In Australia, we call them ‘lockers’. They’re often found in schools and universities, so you can put your books and other stuff in there without having to carry them around with you all day, or taking them home when you don’t need to.
You have a key which you keep on you. Or there’s a combination lock and you just have to memorise 3 digits for the code. These days, there’s sometimes a screen and the combination is electronic, and the number may be printed out for you when you put your things in the locker and close the door. You then have to enter the number from the paper, on the screen, or keypad, to get your stuff out.
What do we use lockers for?
Apart from schools and universities, lockers are used in sports centres, train and bus stations, workplaces. There are lockers for bicycles, and lockers in backpackers’ hostels to keep your belongings safe from theft from other guests.
In Russia, lockers are used in supermarkets. Before you go into a shop, you put anything that you’ve purchased from other places, or your jacket, winter hat and gloves etc, into a locker, and take the key with you while you shop.
They’re really practical, because it means that you don’t have to take the shopping that you’ve already done, into another shop. It means that you don’t have to find somewhere to put it. And you don’t have to carry it, which means that your hands are free to do more shopping!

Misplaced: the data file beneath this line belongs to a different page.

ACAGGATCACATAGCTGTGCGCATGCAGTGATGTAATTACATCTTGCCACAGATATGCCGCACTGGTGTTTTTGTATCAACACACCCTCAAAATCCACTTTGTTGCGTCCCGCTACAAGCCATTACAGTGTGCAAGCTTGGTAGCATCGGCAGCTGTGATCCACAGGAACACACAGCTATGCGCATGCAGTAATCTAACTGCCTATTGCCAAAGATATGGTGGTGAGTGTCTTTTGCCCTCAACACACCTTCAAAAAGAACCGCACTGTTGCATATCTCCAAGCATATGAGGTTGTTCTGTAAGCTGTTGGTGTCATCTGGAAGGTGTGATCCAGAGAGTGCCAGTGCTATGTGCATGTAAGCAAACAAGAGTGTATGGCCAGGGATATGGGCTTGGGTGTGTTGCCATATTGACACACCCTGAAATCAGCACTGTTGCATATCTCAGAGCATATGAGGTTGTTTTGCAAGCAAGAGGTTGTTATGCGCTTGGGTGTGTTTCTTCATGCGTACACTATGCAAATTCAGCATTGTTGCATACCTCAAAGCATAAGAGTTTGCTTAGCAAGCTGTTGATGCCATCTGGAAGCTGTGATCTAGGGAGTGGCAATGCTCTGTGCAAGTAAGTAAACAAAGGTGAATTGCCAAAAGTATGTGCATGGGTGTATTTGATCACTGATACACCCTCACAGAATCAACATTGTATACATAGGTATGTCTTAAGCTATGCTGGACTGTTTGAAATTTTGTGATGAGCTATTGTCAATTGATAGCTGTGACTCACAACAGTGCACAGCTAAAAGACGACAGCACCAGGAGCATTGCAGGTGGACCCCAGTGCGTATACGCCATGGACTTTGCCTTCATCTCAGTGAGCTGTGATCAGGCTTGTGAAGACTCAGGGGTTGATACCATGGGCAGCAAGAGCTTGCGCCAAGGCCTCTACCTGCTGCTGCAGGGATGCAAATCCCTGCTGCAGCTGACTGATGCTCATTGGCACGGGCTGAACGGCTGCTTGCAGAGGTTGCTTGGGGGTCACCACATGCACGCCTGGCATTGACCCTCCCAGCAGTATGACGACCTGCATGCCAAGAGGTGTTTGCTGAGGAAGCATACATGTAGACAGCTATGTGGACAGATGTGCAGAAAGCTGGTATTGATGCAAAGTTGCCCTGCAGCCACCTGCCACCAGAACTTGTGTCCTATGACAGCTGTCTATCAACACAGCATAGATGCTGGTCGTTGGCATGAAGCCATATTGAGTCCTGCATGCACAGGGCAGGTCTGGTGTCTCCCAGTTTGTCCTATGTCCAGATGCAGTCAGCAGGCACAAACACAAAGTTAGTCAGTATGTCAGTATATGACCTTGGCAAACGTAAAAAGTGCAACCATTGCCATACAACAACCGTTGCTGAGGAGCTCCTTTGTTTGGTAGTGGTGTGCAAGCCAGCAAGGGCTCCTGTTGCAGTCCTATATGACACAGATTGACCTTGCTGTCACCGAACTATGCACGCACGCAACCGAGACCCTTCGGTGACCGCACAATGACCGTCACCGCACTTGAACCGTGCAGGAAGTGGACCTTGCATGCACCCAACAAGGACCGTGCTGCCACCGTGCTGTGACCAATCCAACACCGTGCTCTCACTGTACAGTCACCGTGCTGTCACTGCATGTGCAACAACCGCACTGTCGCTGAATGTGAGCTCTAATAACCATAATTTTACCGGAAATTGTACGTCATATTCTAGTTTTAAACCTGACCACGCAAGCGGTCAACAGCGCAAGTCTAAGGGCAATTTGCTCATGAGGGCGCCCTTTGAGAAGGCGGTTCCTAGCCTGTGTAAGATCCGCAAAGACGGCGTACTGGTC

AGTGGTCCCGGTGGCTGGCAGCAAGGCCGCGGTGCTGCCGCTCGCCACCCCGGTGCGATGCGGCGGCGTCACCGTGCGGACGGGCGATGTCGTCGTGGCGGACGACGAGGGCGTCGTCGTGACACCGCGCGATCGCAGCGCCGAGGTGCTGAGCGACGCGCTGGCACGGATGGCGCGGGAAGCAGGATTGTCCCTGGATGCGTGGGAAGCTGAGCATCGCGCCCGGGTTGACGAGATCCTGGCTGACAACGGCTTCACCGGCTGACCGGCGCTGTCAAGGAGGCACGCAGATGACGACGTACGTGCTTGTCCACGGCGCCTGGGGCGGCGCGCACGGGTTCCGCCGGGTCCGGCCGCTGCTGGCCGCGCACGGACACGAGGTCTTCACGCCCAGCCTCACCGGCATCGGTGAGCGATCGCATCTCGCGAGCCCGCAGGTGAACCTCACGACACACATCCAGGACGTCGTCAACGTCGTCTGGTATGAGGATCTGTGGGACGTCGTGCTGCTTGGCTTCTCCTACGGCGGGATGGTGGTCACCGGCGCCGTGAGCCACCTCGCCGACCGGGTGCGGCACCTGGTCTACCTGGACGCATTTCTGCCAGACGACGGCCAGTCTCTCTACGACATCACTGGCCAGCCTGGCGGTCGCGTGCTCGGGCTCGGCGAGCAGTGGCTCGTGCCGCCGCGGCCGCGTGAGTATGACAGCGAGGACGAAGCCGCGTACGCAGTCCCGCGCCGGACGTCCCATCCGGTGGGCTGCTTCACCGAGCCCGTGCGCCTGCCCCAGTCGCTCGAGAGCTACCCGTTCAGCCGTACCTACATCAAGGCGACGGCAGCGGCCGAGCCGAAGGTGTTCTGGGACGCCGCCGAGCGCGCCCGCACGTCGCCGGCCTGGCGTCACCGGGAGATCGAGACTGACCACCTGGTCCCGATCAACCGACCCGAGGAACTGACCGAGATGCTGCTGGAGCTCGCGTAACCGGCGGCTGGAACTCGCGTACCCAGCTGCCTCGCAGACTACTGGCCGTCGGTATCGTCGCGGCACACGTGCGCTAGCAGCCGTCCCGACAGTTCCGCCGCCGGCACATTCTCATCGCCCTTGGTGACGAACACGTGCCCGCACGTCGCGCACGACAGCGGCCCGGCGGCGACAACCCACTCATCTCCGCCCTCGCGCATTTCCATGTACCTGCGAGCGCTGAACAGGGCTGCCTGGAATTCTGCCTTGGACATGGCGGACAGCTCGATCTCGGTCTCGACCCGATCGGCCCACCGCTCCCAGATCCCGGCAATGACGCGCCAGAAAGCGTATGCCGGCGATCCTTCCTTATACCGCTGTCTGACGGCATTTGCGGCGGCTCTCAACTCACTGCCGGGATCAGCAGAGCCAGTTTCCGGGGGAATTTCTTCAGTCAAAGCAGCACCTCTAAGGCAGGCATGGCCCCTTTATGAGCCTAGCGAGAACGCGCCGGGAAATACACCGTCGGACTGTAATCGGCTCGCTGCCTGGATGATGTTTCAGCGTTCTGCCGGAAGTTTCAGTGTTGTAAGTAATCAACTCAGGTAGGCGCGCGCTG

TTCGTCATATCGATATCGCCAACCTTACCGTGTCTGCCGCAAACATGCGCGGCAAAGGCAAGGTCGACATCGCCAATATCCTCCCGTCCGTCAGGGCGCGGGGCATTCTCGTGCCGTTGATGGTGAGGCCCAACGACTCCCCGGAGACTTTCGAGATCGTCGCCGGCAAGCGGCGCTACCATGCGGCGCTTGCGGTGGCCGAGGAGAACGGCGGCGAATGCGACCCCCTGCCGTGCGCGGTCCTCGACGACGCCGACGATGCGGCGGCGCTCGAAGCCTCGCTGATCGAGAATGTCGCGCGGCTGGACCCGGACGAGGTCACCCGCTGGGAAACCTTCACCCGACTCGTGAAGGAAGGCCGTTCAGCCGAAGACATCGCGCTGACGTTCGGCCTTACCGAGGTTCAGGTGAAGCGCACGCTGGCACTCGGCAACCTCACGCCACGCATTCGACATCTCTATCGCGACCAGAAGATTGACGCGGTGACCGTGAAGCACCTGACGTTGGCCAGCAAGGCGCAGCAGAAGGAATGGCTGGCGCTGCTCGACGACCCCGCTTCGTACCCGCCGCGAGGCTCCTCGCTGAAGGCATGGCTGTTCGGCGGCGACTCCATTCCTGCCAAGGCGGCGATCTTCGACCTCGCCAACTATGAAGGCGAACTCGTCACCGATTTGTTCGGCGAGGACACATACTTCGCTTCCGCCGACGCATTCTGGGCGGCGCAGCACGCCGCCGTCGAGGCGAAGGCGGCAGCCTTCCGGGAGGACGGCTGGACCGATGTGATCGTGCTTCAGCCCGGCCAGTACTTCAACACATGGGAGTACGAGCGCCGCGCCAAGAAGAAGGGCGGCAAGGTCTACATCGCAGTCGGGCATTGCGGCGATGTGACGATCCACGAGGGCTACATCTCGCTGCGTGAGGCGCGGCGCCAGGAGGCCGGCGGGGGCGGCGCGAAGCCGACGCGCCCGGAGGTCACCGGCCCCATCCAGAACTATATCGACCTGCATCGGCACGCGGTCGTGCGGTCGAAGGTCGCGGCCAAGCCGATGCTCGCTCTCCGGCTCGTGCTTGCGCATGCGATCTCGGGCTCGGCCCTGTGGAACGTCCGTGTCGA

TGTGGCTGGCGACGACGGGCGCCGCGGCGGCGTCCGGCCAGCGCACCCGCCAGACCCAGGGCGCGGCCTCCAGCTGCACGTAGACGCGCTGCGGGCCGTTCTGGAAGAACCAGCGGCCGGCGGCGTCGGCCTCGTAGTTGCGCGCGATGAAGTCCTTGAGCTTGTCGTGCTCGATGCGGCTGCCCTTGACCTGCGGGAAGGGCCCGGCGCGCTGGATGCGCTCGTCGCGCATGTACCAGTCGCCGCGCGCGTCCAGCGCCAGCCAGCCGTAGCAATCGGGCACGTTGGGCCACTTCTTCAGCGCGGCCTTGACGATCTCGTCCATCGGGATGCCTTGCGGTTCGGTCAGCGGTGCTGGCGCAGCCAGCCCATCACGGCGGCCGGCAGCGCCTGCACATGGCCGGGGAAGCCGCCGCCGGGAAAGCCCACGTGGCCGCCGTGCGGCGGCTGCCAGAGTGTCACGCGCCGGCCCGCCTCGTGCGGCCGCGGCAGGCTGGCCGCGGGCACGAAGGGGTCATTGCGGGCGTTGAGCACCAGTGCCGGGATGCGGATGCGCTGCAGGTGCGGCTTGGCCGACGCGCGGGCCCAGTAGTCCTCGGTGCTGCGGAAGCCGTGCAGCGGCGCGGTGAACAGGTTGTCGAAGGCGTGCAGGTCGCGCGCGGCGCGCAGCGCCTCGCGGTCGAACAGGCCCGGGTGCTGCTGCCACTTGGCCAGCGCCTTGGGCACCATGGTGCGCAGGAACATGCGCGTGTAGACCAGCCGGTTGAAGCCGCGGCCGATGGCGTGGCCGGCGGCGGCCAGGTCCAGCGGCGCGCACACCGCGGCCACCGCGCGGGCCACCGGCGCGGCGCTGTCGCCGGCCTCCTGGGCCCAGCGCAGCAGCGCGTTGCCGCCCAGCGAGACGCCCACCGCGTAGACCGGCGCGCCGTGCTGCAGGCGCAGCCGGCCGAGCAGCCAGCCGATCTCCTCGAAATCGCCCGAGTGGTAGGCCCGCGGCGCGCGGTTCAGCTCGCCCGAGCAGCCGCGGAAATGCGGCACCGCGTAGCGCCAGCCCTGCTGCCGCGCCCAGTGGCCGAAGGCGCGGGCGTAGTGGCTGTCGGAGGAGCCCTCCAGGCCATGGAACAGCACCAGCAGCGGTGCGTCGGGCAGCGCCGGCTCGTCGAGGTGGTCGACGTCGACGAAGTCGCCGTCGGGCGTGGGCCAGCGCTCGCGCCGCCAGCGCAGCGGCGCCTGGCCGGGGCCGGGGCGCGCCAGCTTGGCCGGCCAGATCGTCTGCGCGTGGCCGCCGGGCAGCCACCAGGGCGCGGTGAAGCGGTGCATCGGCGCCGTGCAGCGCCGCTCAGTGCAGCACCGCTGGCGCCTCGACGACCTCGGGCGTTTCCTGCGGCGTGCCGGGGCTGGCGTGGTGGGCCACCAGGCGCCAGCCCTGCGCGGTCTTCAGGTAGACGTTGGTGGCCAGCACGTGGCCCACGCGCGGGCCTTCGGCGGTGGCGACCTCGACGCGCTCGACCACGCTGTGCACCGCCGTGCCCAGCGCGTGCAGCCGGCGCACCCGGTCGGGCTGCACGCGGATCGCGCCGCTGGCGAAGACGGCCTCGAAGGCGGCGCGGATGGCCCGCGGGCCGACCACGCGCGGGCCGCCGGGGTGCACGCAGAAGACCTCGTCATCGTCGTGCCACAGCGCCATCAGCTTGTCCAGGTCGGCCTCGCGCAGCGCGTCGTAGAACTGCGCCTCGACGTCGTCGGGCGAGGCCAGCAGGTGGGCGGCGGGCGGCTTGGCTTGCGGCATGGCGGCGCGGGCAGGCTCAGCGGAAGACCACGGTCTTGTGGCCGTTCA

It means you avoid security checks – where someone in a uniform, or the person at the cashier desk serving you, asks to look inside your shopping bags. I always find this inconvenient. In Russia, thanks to lockers, we avoid this situation.
And other uses?
However, there are some people who use these shop lockers not for their shopping or winter accessories.
They put their pets in them. Well, one person did, anyway.
Before you start getting angry on behalf of the dog, I must say that the person didn’t close or lock the door. They simply left the dog, and a shopping bag, in the locker and went off to do a bit of shopping.
By the way, this is the same place where the cat in the supermarket lives!
The dog wasn’t distressed. It didn’t bark or whine or howl. It just waited for its owner to come back, possibly with some treats!
I guess it’s one advantage of having a small dog. And, much better than leaving it in a locked, hot car, isn’t it?
Is this an acceptable ‘babysitter’ for small dogs? Would you like to put your personal things in the locker after a dog’s been sitting in it? Let me know what you think in the comments below!